//////////////////////////////////////////////////////////////
//  Filter Code Definitions
//////////////////////////////////////////////////////////////

// maximum number of inputs that can be handled
// in one function call
#define MAX_INPUT_LEN   80
// maximum length of filter than can be handled
#define MAX_FLT_LEN     63
// buffer to hold all of the input samples
#define BUFFER_LEN      (MAX_FLT_LEN - 1 + MAX_INPUT_LEN)

// array to hold input samples
int16_t insamp[ BUFFER_LEN ];

// FIR init
void firFixedInit( void )
{
    memset( insamp, 0, sizeof( insamp ) );
}

// the FIR filter function
void firFixed( int16_t *coeffs, int16_t *input, int16_t *output,
       int length, int filterLength )
{
    int32_t acc;     // accumulator for MACs
    int16_t *coeffp; // pointer to coefficients
    int16_t *inputp; // pointer to input samples
    int n;
    int k;

    // put the new samples at the high end of the buffer
    memcpy( &insamp[filterLength - 1], input,
            length * sizeof(int16_t) );

    // apply the filter to each input sample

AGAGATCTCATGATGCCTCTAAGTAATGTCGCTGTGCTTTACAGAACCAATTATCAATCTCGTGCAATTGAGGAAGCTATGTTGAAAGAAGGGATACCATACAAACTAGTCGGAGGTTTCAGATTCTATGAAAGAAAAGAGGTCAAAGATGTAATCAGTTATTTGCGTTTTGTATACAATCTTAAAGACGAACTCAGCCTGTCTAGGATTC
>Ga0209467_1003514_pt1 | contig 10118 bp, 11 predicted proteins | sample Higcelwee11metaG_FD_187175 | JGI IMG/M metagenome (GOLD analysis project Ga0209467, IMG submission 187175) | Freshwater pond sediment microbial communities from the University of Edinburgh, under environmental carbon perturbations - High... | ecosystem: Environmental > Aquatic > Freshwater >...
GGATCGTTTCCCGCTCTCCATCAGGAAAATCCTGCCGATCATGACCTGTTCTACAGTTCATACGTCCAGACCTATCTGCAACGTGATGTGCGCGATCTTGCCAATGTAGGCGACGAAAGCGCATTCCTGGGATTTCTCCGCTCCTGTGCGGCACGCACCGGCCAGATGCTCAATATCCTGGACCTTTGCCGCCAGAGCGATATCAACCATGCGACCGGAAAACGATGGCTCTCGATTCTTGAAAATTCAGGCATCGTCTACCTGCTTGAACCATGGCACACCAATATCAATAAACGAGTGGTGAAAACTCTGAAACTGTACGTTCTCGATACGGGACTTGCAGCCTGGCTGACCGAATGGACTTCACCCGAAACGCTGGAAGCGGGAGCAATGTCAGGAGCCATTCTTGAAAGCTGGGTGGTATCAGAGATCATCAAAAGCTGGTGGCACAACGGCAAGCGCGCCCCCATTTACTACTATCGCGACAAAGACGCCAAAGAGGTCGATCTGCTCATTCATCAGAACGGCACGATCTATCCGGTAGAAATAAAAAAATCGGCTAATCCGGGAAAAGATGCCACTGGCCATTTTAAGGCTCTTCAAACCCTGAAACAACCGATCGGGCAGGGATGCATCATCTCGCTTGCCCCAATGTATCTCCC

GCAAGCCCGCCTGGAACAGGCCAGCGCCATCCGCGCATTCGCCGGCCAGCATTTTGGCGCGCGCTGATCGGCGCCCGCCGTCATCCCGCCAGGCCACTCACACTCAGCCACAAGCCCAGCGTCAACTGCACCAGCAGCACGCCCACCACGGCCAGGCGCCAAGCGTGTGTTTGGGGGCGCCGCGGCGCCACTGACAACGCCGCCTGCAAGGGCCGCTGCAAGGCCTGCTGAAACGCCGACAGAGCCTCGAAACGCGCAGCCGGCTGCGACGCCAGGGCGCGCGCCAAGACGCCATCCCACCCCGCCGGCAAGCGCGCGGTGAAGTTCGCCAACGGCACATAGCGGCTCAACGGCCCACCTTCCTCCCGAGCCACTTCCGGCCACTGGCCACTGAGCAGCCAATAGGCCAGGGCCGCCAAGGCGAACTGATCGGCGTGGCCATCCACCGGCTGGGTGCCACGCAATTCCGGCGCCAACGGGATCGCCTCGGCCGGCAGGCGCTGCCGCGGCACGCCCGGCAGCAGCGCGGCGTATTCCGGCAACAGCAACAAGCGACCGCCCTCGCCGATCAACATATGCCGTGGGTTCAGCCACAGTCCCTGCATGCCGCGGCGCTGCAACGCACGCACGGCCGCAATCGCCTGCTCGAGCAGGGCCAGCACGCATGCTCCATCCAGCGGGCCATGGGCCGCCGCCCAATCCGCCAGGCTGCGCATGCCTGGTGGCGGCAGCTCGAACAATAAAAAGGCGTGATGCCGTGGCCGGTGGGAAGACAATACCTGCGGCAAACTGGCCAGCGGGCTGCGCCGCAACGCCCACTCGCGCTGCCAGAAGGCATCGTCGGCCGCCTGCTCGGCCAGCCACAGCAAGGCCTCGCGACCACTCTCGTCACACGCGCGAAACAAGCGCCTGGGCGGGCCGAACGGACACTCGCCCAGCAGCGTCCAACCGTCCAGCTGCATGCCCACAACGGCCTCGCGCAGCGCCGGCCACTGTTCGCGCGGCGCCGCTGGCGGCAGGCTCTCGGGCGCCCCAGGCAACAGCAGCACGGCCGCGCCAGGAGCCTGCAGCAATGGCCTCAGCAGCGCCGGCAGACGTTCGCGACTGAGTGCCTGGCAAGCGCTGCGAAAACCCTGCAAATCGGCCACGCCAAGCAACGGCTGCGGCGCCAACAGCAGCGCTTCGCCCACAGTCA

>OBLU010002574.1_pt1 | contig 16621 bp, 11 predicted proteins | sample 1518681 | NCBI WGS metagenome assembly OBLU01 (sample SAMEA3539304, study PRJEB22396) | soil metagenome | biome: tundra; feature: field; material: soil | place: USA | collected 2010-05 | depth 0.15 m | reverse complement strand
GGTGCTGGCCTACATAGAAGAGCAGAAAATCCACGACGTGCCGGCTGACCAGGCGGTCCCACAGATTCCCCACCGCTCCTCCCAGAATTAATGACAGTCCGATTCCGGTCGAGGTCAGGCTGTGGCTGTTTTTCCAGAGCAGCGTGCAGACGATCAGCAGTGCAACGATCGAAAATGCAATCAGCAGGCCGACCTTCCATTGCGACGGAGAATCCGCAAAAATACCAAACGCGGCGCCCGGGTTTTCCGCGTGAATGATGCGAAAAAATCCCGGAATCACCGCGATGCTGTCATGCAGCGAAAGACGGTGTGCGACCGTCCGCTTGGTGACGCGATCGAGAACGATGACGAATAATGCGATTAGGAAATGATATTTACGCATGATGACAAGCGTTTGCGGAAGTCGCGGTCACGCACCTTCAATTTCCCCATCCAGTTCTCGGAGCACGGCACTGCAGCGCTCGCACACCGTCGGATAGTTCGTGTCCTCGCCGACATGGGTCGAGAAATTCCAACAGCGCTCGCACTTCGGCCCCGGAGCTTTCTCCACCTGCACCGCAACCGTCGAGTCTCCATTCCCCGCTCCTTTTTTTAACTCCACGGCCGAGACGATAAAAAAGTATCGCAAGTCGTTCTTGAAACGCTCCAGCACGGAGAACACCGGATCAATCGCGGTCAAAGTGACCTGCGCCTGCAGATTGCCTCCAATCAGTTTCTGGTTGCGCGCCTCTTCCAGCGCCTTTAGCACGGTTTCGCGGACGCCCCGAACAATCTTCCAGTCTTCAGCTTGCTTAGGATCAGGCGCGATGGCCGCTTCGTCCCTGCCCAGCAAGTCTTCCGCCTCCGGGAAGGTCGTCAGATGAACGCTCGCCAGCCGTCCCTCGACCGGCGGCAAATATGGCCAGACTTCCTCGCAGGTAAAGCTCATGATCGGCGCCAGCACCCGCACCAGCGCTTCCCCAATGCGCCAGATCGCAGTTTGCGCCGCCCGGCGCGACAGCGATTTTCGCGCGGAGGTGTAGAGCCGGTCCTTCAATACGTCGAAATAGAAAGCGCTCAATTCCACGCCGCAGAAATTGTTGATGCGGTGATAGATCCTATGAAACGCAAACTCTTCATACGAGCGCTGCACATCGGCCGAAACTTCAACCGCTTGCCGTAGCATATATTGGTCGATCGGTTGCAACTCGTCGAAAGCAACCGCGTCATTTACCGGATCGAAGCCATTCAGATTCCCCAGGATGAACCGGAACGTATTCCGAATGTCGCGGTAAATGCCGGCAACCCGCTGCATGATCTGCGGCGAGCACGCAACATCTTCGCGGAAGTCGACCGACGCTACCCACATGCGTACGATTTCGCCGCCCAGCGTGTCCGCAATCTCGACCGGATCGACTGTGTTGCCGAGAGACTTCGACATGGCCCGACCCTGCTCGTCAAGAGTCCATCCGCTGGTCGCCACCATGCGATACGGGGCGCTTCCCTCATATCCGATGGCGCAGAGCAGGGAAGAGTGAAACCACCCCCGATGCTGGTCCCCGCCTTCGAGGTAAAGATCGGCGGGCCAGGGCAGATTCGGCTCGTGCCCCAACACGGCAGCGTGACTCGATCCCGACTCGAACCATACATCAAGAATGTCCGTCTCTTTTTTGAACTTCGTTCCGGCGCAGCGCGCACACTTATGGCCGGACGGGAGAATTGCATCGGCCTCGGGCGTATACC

for ( n = 0; n < length; n++ ) {
        // calculate output n
        coeffp = coeffs;
        inputp = &insamp[filterLength - 1 + n];
        // load rounding constant
        acc = 1 << 14;
        // perform the multiply-accumulate
        for ( k = 0; k < filterLength; k++ ) {
            acc += (int32_t)(*coeffp++) * (int32_t)(*inputp--);
        }
        // saturate the result
        if ( acc > 0x3fffffff ) {
            acc = 0x3fffffff;
        } else if ( acc < -0x40000000 ) {
            acc = -0x40000000;
        }
        // convert from Q30 to Q15
        output[n] = (int16_t)(acc >> 15);
    }

    // shift input samples back in time for next time
    memmove( &insamp[0], &insamp[length],
            (filterLength - 1) * sizeof(int16_t) );

}

//////////////////////////////////////////////////////////////
//  Test program
//////////////////////////////////////////////////////////////

// bandpass filter centred around 1000 Hz
// sampling rate = 8000 Hz
// gain at 1000 Hz is about 1.13

#define FILTER_LEN  63
int16_t coeffs[ FILTER_LEN ] =
{
 -1468, 1058,   594,   287,    186,  284,   485,   613,
   495,   90,  -435,  -762,   -615,   21,   821,  1269,
   982,    9, -1132, -1721,  -1296,    1,  1445,  2136,
  1570,    0, -1666, -2413,  -1735,   -2,  1770,  2512,
  1770,   -2, -1735, -2413,  -1666,    0,  1570,  2136,
  1445,    1, -1296, -1721,  -1132,    9,   982,  1269,
   821,   21,  -615,  -762,   -435,   90,   495,   613,
   485,  284,   186,   287,    594, 1058, -1468
};

// number of samples to read per loop
#define SAMPLES   80

int main( void )
{
    int size;
    int16_t input[SAMPLES];
    int16_t output[SAMPLES];
    FILE   *in_fid;
    FILE   *out_fid;

    // open the input waveform file
    in_fid = fopen( "input.pcm", "rb" );